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OSU Center for Pet and Animal Food Palatability Studies


The purpose of this Fact Sheet is to provide information about the Oklahoma State University (OSU) Center for Pet and Animal Food Palatability Studies. We will briefly describe some of our methods, list services provided by the Center, and close with a case study illustrating the use of pet owners in taste tests.


Pet and animal food products are emerging as important areas of economic development for Oklahoma. Low-value and underutilized raw materials can be converted into high value animal foods. Taste trials or “palatability studies” are a critical aspect in the development process of any new pet or animal food. The Center for Pet and Animal Food Palatability Studies provides clients with a complete range of services including experimental design, data analysis, and interpretation of results. A unique aspect of this center is that it can accommodate a wide range of animals including invertebrates and such popular vertebrate pets as cats, dogs, and fish. We can also accommodate farm animals such as llamas, horses, and cattle; and can test products developed for reptiles.


In addition to the ability of using a wide range of animals, we can design traditional laboratory based tests in which animals are trained under highly controlled conditions to perform various responses to determine the palatability of a feed or pet food. The Center contains such standard laboratory based apparatus as “operant conditioning chambers” (the so-called “Skinner box”) suitable for a wide variety of animals including rodents, fishes, birds, crustaceans, llamas, and horses. We also have a variety of shuttle boxes (i.e., choice chambers) and Pavlovian conditioning situations suitable for many invertebrate and vertebrate species.  Facilities are also available for constructing apparatus for more exotic or non-standard animals. Figure 1 shows an operant chamber for a llama.  Llamas are trained to poke their head through a hoop, and the response is detected by photocells. This apparatus has been used to show the animal’s preference to various types of grains, or to turn on fans or water misters.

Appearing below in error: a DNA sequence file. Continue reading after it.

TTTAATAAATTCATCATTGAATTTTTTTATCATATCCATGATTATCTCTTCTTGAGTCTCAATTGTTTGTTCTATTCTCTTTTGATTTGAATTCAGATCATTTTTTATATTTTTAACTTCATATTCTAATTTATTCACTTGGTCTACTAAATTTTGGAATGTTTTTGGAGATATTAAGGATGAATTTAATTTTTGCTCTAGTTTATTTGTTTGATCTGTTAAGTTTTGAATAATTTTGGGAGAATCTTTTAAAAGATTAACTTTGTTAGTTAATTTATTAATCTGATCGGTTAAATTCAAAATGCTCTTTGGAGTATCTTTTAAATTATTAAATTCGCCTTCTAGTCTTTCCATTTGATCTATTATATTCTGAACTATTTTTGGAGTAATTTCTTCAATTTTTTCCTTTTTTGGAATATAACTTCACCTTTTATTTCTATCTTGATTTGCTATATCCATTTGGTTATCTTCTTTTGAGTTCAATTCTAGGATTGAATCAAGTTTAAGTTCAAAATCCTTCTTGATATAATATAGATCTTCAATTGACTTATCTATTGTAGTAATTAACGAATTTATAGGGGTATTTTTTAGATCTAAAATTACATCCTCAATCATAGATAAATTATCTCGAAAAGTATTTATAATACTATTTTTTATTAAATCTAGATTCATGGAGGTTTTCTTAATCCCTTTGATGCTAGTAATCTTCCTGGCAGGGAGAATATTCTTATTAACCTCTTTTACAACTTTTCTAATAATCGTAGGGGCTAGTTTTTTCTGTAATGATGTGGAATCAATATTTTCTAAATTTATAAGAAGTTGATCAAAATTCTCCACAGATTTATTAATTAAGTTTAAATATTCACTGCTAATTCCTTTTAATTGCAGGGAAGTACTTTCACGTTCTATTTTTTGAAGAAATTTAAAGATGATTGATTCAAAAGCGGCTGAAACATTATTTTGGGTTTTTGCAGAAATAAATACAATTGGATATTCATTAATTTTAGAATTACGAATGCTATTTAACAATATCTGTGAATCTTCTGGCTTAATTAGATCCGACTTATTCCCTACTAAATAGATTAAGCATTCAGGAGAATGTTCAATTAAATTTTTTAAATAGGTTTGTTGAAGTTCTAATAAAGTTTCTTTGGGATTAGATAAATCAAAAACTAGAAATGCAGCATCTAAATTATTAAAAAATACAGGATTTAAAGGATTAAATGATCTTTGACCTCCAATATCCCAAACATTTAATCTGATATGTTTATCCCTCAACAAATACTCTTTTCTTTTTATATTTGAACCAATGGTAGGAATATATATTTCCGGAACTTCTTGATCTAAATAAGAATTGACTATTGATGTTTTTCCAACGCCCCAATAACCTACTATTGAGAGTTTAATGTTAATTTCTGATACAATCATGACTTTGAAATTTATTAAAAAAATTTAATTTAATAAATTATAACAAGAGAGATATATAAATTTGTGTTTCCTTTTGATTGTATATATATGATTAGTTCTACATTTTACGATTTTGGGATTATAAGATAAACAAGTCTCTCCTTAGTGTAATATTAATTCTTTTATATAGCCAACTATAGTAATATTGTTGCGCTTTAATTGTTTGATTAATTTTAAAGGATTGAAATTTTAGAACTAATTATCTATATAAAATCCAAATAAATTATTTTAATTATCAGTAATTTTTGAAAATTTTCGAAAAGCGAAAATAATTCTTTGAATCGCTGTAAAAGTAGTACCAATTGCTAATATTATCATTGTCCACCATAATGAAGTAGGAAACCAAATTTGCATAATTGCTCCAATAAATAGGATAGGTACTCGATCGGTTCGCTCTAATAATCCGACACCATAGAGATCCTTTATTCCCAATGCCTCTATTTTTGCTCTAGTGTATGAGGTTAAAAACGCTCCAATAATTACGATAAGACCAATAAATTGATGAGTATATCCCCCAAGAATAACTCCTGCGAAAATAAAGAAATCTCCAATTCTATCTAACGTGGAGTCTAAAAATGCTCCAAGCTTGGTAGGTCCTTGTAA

An operant chamber for a llama.


Figure 1. An operant chamber for a llama.






To increase the ecological validity of our findings we can also provide the client with a field test. Our method of field testing is rather unique and is illustrated in the Case Study portion of this fact sheet.


Services available

The OSU Center for Pet and Animal Food Palatability Studies provides a number of services, listed below. A wide range of invertebrate and vertebrate animals can be accommodated, special projects will also be considered. In return for these services the entrepreneur provides an adequate quantity of the product to be tested and funds the project. Fees are calculated in advance and are assessed for student time, materials, travel (if appropriate), and maintenance of equipment.

  1. In-home and on-farm animal taste panel evaluation of pet treats, pet food and animal feed.
  2. Traditional laboratory based palatability studies.
  3. Field based palatability studies.
  4. Professionally prepared reports including video records of findings.
  5. Evaluation of human reactions to the pet products (i.e., ease of use, packaging).